While American readers argue over its authenticity, British readers can sit back and relish this terrific slice of Southern Gothic.
The Lowland begins with two young brothers on the streets of Calcutta in 1967, and pursues them through the devastating political events of the time.
Melville House, £13.99
“There’s so much going on within the pages of this deceptively tricksy novella, it calls for an immediate re-read,” says Jonathan.
Faber & Faber, £12.99
“Owen Sheers should rightly take his place as the war poet of our generation with this small but powerful volume of verse drama,” says Cathy.
This book examines the cult of love and monogamy through the stories of a number of couples through the 1900s to the present day.
“A woman convicted of murder in 19th-century Iceland is billeted to a farm while she awaits her death sentence,” says Jonathan.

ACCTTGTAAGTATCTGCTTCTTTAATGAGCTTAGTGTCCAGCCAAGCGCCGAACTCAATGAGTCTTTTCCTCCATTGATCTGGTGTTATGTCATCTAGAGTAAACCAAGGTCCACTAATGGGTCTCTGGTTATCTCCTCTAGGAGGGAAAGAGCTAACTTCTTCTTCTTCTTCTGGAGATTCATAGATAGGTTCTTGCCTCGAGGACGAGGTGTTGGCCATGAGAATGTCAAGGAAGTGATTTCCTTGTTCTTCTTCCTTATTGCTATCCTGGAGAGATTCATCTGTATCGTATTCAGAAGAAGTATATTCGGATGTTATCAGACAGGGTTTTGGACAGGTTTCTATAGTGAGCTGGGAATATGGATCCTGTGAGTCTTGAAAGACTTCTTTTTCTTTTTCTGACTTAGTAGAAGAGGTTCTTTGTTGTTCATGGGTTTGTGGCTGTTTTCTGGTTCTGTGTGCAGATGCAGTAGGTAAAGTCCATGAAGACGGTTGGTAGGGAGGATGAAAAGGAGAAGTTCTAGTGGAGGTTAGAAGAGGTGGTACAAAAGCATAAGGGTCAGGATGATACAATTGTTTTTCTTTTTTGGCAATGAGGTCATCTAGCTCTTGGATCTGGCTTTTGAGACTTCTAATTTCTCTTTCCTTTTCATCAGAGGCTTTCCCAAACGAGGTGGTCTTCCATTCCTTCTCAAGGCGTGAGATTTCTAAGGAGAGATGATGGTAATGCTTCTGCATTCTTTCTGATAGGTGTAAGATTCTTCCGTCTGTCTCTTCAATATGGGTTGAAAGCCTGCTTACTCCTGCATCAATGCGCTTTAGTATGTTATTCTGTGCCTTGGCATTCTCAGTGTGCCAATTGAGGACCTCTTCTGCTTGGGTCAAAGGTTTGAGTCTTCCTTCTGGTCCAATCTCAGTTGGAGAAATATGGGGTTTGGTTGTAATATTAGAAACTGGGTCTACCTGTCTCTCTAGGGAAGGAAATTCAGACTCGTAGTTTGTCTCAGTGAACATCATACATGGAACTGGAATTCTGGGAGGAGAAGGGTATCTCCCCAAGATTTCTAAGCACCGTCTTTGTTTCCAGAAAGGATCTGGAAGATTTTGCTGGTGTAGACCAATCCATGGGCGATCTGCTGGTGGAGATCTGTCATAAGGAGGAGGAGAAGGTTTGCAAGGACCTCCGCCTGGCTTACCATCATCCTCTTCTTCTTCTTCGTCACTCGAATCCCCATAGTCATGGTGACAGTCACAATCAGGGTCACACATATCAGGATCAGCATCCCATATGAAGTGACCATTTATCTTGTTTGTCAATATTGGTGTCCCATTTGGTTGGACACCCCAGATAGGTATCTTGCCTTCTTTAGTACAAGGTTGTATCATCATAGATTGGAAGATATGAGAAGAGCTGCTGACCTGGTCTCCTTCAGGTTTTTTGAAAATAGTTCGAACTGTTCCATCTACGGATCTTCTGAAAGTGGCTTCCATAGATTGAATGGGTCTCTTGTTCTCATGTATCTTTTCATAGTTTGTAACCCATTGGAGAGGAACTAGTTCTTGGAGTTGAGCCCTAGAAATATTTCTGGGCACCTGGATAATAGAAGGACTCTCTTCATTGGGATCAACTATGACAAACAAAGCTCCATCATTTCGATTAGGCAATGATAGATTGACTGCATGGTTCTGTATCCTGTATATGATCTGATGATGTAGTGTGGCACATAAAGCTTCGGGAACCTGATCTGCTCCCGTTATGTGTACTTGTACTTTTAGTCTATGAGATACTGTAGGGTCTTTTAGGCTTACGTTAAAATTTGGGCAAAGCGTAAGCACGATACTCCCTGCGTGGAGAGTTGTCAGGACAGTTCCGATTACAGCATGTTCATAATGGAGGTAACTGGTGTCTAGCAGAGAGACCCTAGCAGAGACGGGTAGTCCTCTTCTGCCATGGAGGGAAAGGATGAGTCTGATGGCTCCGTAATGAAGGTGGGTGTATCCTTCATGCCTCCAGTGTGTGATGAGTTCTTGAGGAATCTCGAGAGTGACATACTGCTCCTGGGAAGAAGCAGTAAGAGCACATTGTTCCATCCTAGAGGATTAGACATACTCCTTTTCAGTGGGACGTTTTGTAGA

“In the dark world of Scandinavian crime, Jo Nesbo’s novels are darker than most,” says Chris. “Settle down with a glass of Akvavit and prepare for a long night.”
Pushkin Press, £12.99
“This intelligent serial-killer thriller, with a rare female murderer, is based on a real case in 19th-century Barcelona,” says Jonathan
“Harris’s gift for breathing life into historical characters is on full display in this brilliant fictionalisation of L’affair Dreyfus,” says Chris.
Jonathan Cape, £18.99
It takes a brave chap to assume the mantle of Ian Fleming’s Bond, but William Boyd is just the fellow. Bond tracks a warlord through a civil war in a fictional west African state.